Municipal Bond Tips For The Series 7 Exam

    Learn to distinguish between general obligation and revenue bonds to ace this test.
  4. Financial Advisor

    Advising FAs: Explaining Bonds to a Client

    Most of us have borrowed money at some point in our lives, and just as people need money, so do companies and governments. Companies need funds to expand into new markets, while governments need ...
  5. Markets

    Corporate Bond Basics: Learn to Invest

    Understand the basics of corporate bonds to increase your chances of positive returns.
  6. Markets

    Why Bad Bonds Get Good Ratings

    Credit ratings are not the only tool to rely on when assessing bonds. Find out why they sometimes fall short.
  7. Personal Finance

    How To Choose The Right Bond For You

    Bond investing is a stable and low-risk way to diversify a portfolio. However, knowing which types of bonds are right for you is not always easy.
  8. Managing Wealth

    A Guide to High Yield Corporate Bonds

    The universe of corporate high yield bonds encompasses multiple different types and structures.
  9. ETFs & Mutual Funds

    Bonds

    What bonds are: Debt securities where you lend money to an issuer (e.g., a corporation or government) in exchange for interest payments and the future repayment of the bond’s face value. ...
  10. Managing Wealth

    The Basics Of Bonds

    Bonds play an important part in your portfolio as you age; learning about them makes good financial sense.
RELATED FAQS
  1. Why do companies issue debt and bonds? Can't they just borrow from the bank?

    Companies issue bonds to finance operations. Most companies can borrow from banks, but view direct borrowing from a bank ... Read Answer >>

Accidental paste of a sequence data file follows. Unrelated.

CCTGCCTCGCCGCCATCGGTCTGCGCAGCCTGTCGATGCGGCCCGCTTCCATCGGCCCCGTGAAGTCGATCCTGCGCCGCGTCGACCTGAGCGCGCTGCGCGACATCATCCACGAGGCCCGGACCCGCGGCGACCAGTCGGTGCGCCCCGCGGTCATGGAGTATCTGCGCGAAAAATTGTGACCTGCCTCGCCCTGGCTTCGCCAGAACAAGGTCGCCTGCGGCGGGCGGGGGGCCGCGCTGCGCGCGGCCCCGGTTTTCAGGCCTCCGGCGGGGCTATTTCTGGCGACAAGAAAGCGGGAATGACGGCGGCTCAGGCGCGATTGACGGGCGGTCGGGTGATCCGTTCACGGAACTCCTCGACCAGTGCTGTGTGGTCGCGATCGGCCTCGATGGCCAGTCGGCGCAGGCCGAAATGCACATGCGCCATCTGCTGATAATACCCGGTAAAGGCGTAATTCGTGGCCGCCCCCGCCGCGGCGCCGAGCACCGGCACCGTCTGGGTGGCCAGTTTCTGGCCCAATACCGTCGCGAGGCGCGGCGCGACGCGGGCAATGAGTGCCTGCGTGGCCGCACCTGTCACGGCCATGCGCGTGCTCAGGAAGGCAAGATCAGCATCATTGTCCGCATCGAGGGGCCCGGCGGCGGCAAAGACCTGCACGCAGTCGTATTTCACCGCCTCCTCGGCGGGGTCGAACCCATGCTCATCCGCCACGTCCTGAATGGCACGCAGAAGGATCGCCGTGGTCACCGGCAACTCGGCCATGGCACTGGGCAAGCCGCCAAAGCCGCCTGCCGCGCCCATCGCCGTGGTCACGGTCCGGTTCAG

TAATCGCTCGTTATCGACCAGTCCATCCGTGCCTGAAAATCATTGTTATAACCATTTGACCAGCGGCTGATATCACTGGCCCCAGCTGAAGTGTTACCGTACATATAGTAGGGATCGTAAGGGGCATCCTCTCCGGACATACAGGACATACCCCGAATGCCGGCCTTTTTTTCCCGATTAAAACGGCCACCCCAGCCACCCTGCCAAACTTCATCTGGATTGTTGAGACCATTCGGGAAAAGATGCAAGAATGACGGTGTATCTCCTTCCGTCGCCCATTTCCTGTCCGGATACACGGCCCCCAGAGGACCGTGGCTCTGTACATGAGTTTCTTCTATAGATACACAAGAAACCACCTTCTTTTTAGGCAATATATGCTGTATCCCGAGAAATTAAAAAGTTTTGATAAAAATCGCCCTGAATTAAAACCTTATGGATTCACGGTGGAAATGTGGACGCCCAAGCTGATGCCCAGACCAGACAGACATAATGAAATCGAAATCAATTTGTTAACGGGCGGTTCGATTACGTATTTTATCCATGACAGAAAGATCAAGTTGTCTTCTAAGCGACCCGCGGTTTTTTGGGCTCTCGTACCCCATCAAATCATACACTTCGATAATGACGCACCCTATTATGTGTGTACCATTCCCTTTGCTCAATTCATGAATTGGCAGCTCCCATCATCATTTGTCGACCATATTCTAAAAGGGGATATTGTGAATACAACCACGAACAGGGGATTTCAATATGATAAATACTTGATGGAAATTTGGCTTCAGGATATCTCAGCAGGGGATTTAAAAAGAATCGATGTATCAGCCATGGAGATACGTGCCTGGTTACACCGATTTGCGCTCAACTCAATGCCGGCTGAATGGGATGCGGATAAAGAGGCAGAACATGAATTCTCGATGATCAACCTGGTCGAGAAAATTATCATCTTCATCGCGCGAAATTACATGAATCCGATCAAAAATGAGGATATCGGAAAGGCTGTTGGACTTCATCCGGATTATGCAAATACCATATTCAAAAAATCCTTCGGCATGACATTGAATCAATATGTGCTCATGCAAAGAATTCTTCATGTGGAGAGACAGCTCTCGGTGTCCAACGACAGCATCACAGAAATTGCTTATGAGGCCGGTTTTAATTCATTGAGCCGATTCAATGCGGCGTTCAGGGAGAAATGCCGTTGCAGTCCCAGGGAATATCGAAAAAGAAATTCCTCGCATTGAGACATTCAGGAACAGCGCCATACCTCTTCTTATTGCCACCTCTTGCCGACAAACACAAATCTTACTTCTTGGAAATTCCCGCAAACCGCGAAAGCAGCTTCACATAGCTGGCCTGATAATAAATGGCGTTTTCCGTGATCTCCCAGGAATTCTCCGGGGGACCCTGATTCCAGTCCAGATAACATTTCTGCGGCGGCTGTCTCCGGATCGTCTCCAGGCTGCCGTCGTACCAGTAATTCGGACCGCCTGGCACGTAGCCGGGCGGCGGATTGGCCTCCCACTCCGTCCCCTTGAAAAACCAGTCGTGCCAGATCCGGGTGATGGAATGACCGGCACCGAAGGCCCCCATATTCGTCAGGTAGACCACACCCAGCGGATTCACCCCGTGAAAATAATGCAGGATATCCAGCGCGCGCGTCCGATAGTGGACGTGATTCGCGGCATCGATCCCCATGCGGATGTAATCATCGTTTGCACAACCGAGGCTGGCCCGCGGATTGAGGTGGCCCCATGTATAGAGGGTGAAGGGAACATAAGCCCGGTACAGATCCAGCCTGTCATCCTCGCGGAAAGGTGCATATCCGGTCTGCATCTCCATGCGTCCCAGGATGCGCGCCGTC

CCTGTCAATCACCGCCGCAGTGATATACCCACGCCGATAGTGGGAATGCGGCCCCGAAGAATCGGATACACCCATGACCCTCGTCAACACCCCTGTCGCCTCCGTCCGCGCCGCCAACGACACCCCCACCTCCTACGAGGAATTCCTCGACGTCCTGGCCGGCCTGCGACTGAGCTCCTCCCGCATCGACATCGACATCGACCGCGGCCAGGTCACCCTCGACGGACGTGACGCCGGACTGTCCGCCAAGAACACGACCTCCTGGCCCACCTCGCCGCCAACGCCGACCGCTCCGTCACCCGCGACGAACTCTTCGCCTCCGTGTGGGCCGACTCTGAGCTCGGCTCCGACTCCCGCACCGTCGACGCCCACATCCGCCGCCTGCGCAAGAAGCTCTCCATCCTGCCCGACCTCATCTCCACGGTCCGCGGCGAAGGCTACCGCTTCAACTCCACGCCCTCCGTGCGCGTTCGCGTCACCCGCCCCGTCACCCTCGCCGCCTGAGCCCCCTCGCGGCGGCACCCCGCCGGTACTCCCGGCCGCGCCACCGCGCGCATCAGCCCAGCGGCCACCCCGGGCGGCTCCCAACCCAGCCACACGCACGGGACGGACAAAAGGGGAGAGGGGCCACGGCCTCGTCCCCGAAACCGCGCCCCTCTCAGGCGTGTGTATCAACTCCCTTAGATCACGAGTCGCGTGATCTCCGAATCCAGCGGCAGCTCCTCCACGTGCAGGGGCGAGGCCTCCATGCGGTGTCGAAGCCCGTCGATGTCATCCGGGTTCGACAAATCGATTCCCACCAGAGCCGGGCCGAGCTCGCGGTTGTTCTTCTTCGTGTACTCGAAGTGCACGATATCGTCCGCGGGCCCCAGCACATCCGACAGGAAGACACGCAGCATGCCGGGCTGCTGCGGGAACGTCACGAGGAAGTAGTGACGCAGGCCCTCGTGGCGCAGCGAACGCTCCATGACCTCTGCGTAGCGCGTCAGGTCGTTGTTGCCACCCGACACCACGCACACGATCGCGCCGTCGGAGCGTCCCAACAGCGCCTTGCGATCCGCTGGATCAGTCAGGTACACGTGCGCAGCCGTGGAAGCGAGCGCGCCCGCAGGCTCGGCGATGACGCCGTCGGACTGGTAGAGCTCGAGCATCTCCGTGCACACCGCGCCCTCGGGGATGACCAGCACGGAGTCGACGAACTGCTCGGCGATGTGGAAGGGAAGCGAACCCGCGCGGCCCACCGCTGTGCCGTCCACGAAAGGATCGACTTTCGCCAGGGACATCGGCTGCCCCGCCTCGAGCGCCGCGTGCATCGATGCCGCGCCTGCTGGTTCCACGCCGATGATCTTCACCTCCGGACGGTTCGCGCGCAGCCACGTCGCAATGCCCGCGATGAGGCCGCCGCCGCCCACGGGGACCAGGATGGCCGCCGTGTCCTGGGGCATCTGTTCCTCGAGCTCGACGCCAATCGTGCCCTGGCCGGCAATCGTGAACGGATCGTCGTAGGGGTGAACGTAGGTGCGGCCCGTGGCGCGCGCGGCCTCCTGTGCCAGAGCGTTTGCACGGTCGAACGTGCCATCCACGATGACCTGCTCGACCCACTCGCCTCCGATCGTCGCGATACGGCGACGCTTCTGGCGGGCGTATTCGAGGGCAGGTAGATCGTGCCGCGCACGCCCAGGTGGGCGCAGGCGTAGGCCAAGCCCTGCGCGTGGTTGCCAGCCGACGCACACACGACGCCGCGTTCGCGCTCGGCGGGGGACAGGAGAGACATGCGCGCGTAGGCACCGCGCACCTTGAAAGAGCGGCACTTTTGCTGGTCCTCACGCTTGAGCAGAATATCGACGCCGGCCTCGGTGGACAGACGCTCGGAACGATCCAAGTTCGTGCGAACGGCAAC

2. Is buying bonds on the secondary market safe with what the market is doing?

  3. What is the risk of holding a bond trading at a discount until maturity?

    Let’s say a corporate bond who was quoting 95 is now quoting 70 because of increased fear regarding the company. The ... Read Answer >>
  4. Which factors most influence fixed income securities?

    Learn about the main factors that impact the price of fixed income securities, and understand the various types of risk associated ... Read Answer >>
  5. Where can I find information about corporate bond issues?

    Learn information about corporate bond investments, including where investors can access information about new corporate ... Read Answer >>
  6. What are the risks of investing in a bond?

    The most well-known risk in the bond market is interest rate risk - the risk that bond prices will fall as interest rates ... Read Answer >>
Hot Definitions
  1. Bond Ladder

    A portfolio of fixed-income securities in which each security has a significantly different maturity date. The purpose of ...
  2. Duration

    A measure of the sensitivity of the price (the value of principal) of a fixed-income investment to a change in interest rates. ...
  3. Dove

    An economic policy advisor who promotes monetary policies that involve the maintenance of low interest rates, believing that ...
  4. Cyclical Stock

    An equity security whose price is affected by ups and downs in the overall economy. Cyclical stocks typically relate to companies ...
  5. Front Running

    The unethical practice of a broker trading an equity based on information from the analyst department before his or her clients ...
  6. After-Hours Trading - AHT

    Trading after regular trading hours on the major exchanges. The increasing popularity of electronic communication networks ...
Trading Center